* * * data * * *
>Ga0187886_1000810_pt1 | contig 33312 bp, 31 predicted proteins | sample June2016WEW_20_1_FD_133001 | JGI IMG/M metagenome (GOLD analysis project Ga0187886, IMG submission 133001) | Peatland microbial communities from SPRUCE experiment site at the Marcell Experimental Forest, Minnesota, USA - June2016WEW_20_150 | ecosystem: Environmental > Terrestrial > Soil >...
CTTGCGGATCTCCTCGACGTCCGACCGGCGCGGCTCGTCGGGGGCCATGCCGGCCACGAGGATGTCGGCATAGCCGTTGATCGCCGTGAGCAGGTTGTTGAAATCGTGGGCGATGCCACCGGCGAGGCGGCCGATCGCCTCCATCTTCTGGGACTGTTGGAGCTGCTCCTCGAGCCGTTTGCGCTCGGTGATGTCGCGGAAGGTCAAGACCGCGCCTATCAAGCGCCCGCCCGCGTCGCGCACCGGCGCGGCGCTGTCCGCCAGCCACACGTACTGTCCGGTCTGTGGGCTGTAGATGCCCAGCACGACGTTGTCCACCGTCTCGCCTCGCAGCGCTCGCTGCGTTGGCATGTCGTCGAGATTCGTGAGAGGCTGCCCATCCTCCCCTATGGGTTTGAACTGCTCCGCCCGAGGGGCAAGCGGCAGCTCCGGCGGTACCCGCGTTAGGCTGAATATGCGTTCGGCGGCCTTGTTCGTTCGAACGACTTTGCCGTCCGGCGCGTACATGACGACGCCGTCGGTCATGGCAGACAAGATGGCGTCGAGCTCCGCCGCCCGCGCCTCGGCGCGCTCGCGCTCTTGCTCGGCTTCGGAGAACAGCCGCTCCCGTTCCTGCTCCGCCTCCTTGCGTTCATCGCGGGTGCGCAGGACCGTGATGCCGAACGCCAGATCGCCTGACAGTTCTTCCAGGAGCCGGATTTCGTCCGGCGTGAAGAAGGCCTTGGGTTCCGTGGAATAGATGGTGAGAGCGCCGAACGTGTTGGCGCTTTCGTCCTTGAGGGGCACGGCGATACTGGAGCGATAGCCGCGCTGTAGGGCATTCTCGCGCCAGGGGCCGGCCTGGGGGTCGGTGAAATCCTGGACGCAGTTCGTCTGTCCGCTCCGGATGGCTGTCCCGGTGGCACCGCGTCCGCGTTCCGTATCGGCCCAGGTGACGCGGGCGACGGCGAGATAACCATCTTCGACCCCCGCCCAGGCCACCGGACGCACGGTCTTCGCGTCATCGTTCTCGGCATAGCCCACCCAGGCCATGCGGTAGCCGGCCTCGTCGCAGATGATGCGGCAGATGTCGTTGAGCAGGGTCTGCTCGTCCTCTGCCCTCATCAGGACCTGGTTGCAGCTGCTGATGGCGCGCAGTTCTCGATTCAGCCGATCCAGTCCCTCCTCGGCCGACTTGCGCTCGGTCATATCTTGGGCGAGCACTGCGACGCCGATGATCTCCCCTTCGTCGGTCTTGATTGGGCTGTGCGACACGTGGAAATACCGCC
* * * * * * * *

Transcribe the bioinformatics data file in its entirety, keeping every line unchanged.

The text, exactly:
>Ga0187886_1000810_pt1 | contig 33312 bp, 31 predicted proteins | sample June2016WEW_20_1_FD_133001 | JGI IMG/M metagenome (GOLD analysis project Ga0187886, IMG submission 133001) | Peatland microbial communities from SPRUCE experiment site at the Marcell Experimental Forest, Minnesota, USA - June2016WEW_20_150 | ecosystem: Environmental > Terrestrial > Soil >...
CTTGCGGATCTCCTCGACGTCCGACCGGCGCGGCTCGTCGGGGGCCATGCCGGCCACGAGGATGTCGGCATAGCCGTTGATCGCCGTGAGCAGGTTGTTGAAATCGTGGGCGATGCCACCGGCGAGGCGGCCGATCGCCTCCATCTTCTGGGACTGTTGGAGCTGCTCCTCGAGCCGTTTGCGCTCGGTGATGTCGCGGAAGGTCAAGACCGCGCCTATCAAGCGCCCGCCCGCGTCGCGCACCGGCGCGGCGCTGTCCGCCAGCCACACGTACTGTCCGGTCTGTGGGCTGTAGATGCCCAGCACGACGTTGTCCACCGTCTCGCCTCGCAGCGCTCGCTGCGTTGGCATGTCGTCGAGATTCGTGAGAGGCTGCCCATCCTCCCCTATGGGTTTGAACTGCTCCGCCCGAGGGGCAAGCGGCAGCTCCGGCGGTACCCGCGTTAGGCTGAATATGCGTTCGGCGGCCTTGTTCGTTCGAACGACTTTGCCGTCCGGCGCGTACATGACGACGCCGTCGGTCATGGCAGACAAGATGGCGTCGAGCTCCGCCGCCCGCGCCTCGGCGCGCTCGCGCTCTTGCTCGGCTTCGGAGAACAGCCGCTCCCGTTCCTGCTCCGCCTCCTTGCGTTCATCGCGGGTGCGCAGGACCGTGATGCCGAACGCCAGATCGCCTGACAGTTCTTCCAGGAGCCGGATTTCGTCCGGCGTGAAGAAGGCCTTGGGTTCCGTGGAATAGATGGTGAGAGCGCCGAACGTGTTGGCGCTTTCGTCCTTGAGGGGCACGGCGATACTGGAGCGATAGCCGCGCTGTAGGGCATTCTCGCGCCAGGGGCCGGCCTGGGGGTCGGTGAAATCCTGGACGCAGTTCGTCTGTCCGCTCCGGATGGCTGTCCCGGTGGCACCGCGTCCGCGTTCCGTATCGGCCCAGGTGACGCGGGCGACGGCGAGATAACCATCTTCGACCCCCGCCCAGGCCACCGGACGCACGGTCTTCGCGTCATCGTTCTCGGCATAGCCCACCCAGGCCATGCGGTAGCCGGCCTCGTCGCAGATGATGCGGCAGATGTCGTTGAGCAGGGTCTGCTCGTCCTCTGCCCTCATCAGGACCTGGTTGCAGCTGCTGATGGCGCGCAGTTCTCGATTCAGCCGATCCAGTCCCTCCTCGGCCGACTTGCGCTCGGTCATATCTTGGGCGAGCACTGCGACGCCGATGATCTCCCCTTCGTCGGTCTTGATTGGGCTGTGCGACACGTGGAAATACCGCC